As per my usual anthology review format, I’m not going to talk about all the stories, just the ones I liked most and least. The stories I enjoyed the most:

“Infinities” by Vandana Singh

This opening story was set in India (where I’m from), and I was thrilled to read sci-fi written by an Indian writer. I have no idea if this story is objectively good, but it was cozy and familiar and poignant. It involves an old mathematics teacher who dreams of seeing infinity. The sci-fi aspect of the story is pretty subtle.

“Eros, Philia, Agape” by Rachel Swirsky

Anyone who says science fiction can’t pack a deep emotional impact needs to read this story. It offers a fresh new twist on the trope of the robot wanting to be human, but backs it up with the real relationship of a robot, a human and their daughter.

“Tideline” by Elizabeth Bear

I’ve read and loved Elizabeth Bear’s fantasy, and now I can’t wait to read more of her sci-fi work. A forgotten military robot strikes up a friendship with a feral teenager, but her power is running out. Another moving story.

“Evil Robot Monkey” by Mary Robinette Kowal

This is a very short story – about two pages long, but it takes as incisive look at genetic manipulation and animal testing, while also managing to be touching.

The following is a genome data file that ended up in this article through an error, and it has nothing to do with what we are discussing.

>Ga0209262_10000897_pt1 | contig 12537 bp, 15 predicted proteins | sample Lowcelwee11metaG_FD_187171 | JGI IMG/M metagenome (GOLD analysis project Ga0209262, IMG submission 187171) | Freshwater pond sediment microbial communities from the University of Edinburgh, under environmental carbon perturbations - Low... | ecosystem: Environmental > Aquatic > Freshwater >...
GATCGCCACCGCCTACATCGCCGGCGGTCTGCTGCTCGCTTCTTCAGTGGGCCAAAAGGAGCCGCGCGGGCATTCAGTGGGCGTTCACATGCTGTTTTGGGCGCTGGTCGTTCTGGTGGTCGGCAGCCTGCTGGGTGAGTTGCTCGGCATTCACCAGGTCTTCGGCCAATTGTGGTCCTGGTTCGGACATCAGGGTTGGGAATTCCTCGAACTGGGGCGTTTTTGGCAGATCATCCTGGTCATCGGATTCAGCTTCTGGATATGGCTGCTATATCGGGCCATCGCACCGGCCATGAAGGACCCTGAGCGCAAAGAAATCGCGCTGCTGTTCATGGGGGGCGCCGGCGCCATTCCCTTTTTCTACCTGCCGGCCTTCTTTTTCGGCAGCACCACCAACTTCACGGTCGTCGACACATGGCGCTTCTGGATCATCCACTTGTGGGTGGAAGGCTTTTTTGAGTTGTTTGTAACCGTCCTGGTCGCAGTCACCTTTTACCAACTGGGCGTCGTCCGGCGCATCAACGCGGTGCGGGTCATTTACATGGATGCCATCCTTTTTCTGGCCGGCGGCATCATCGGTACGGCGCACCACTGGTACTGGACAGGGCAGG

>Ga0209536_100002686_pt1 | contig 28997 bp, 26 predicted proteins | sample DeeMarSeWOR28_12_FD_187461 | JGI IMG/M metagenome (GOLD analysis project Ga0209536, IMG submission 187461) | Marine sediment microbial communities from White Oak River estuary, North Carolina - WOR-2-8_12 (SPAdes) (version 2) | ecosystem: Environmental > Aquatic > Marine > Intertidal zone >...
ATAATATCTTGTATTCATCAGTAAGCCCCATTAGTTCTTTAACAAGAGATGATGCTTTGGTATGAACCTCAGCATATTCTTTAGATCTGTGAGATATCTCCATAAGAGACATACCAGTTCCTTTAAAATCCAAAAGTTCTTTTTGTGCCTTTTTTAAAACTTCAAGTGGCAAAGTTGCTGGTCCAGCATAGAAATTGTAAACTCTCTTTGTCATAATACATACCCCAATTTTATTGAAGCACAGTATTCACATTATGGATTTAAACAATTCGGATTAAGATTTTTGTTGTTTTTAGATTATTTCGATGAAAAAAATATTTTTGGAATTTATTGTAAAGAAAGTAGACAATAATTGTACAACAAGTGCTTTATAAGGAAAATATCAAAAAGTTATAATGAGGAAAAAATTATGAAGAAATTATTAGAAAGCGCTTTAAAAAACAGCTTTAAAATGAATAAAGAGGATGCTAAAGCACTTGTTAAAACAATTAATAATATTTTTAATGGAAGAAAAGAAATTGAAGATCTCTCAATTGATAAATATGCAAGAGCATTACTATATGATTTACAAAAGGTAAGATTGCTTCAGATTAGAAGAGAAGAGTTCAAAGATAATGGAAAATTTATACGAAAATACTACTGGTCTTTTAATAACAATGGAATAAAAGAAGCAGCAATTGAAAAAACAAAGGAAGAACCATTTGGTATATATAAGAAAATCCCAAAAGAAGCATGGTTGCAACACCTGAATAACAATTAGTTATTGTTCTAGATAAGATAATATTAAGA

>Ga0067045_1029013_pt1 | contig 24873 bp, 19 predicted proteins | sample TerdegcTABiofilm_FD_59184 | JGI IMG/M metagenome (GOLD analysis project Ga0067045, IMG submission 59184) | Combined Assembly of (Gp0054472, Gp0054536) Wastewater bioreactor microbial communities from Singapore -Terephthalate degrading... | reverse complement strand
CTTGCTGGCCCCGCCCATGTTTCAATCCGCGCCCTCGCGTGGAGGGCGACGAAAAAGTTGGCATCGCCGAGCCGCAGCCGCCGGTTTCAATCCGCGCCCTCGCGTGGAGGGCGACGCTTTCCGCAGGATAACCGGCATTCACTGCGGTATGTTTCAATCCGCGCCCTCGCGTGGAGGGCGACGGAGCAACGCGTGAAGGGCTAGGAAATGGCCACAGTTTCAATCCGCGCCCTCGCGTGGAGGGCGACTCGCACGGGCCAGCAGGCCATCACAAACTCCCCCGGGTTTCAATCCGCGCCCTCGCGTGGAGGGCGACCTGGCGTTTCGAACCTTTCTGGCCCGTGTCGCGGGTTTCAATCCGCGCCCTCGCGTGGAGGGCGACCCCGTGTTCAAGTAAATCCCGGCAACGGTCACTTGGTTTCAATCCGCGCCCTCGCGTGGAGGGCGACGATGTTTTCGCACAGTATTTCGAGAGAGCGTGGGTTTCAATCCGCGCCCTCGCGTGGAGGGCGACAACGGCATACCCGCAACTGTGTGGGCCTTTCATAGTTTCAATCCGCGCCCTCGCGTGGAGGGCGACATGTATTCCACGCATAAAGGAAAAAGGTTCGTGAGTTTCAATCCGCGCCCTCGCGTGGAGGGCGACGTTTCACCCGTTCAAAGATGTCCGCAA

“The Algorithms For Love” by Ken Liu

If pressed, this would probably be my favourite story of the collection. A designer of AI-like dolls is so successful that she starts to lose faith in free will and intelligence itself.

“Ikiryoh” by Liz Williams

An exiled genetically engineered being takes care of a disturbed little girl sent to her by the current goddess-ruler. The world of this story is what made me fall in love with it; the science fiction ideas are incidental, but seemed a little bit more like fantasy.

“Second Person, Present Tense” by Daryl Gregory

The protagonist of this story is a teenager who has overdosed on a drug that completely erased her personality. She’s spent years being coached to be who she was before, but she just can’t seem to do it. I loved the exploration of identity and consciousness, and it was very believable.